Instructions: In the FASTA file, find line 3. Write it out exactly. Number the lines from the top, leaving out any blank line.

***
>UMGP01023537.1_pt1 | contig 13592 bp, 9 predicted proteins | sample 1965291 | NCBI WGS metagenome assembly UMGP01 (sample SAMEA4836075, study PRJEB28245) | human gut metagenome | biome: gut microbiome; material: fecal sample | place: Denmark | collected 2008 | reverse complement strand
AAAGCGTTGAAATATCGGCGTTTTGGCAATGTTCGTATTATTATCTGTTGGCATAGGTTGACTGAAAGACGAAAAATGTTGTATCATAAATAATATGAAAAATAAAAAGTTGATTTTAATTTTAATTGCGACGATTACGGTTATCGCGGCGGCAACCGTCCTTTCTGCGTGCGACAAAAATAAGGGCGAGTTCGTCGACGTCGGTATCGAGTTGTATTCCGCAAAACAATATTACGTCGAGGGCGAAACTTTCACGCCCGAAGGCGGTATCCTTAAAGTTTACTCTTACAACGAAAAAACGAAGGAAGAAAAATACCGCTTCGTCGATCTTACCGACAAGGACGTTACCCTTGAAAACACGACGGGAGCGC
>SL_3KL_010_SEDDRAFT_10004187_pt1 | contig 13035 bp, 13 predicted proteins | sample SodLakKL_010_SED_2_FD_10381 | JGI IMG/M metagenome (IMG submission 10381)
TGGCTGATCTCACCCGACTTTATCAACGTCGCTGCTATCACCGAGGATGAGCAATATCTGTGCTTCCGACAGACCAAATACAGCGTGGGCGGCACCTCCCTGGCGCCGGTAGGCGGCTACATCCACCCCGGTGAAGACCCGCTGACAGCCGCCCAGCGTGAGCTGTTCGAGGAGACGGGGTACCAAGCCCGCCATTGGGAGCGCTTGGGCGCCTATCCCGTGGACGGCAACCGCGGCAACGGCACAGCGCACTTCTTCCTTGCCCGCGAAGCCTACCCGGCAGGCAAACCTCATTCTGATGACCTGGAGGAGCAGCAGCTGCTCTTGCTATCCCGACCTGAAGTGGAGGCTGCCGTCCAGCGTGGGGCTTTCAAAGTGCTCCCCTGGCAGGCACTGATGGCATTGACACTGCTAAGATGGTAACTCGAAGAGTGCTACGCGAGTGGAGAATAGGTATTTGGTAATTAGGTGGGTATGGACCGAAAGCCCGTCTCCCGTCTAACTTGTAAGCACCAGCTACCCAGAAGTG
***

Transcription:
>SL_3KL_010_SEDDRAFT_10004187_pt1 | contig 13035 bp, 13 predicted proteins | sample SodLakKL_010_SED_2_FD_10381 | JGI IMG/M metagenome (IMG submission 10381)